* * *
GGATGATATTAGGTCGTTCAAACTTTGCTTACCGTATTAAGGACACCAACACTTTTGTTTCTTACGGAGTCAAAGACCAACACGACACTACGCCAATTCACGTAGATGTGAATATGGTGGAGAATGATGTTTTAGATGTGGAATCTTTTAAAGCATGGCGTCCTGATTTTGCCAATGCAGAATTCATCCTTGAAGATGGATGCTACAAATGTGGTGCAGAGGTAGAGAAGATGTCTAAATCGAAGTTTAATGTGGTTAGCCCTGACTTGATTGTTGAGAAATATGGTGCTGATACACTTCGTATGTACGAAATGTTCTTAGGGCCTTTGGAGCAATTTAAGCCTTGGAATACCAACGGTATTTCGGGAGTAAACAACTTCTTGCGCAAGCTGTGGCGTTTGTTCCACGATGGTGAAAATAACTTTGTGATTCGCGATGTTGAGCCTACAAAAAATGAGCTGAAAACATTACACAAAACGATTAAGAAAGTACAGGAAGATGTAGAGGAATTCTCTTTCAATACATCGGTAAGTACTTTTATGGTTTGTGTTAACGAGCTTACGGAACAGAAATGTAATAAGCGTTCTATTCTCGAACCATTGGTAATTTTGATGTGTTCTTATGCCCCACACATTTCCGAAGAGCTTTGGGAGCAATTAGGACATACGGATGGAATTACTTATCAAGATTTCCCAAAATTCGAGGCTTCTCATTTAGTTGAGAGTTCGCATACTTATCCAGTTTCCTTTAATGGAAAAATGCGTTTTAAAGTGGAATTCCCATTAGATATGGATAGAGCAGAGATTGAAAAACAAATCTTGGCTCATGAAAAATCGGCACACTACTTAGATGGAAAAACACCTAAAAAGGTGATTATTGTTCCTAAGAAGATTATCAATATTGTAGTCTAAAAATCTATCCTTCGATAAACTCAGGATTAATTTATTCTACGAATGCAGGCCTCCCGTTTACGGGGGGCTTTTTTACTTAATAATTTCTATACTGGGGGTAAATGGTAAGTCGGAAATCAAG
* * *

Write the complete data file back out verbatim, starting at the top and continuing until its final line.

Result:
GGATGATATTAGGTCGTTCAAACTTTGCTTACCGTATTAAGGACACCAACACTTTTGTTTCTTACGGAGTCAAAGACCAACACGACACTACGCCAATTCACGTAGATGTGAATATGGTGGAGAATGATGTTTTAGATGTGGAATCTTTTAAAGCATGGCGTCCTGATTTTGCCAATGCAGAATTCATCCTTGAAGATGGATGCTACAAATGTGGTGCAGAGGTAGAGAAGATGTCTAAATCGAAGTTTAATGTGGTTAGCCCTGACTTGATTGTTGAGAAATATGGTGCTGATACACTTCGTATGTACGAAATGTTCTTAGGGCCTTTGGAGCAATTTAAGCCTTGGAATACCAACGGTATTTCGGGAGTAAACAACTTCTTGCGCAAGCTGTGGCGTTTGTTCCACGATGGTGAAAATAACTTTGTGATTCGCGATGTTGAGCCTACAAAAAATGAGCTGAAAACATTACACAAAACGATTAAGAAAGTACAGGAAGATGTAGAGGAATTCTCTTTCAATACATCGGTAAGTACTTTTATGGTTTGTGTTAACGAGCTTACGGAACAGAAATGTAATAAGCGTTCTATTCTCGAACCATTGGTAATTTTGATGTGTTCTTATGCCCCACACATTTCCGAAGAGCTTTGGGAGCAATTAGGACATACGGATGGAATTACTTATCAAGATTTCCCAAAATTCGAGGCTTCTCATTTAGTTGAGAGTTCGCATACTTATCCAGTTTCCTTTAATGGAAAAATGCGTTTTAAAGTGGAATTCCCATTAGATATGGATAGAGCAGAGATTGAAAAACAAATCTTGGCTCATGAAAAATCGGCACACTACTTAGATGGAAAAACACCTAAAAAGGTGATTATTGTTCCTAAGAAGATTATCAATATTGTAGTCTAAAAATCTATCCTTCGATAAACTCAGGATTAATTTATTCTACGAATGCAGGCCTCCCGTTTACGGGGGGCTTTTTTACTTAATAATTTCTATACTGGGGGTAAATGGTAAGTCGGAAATCAAG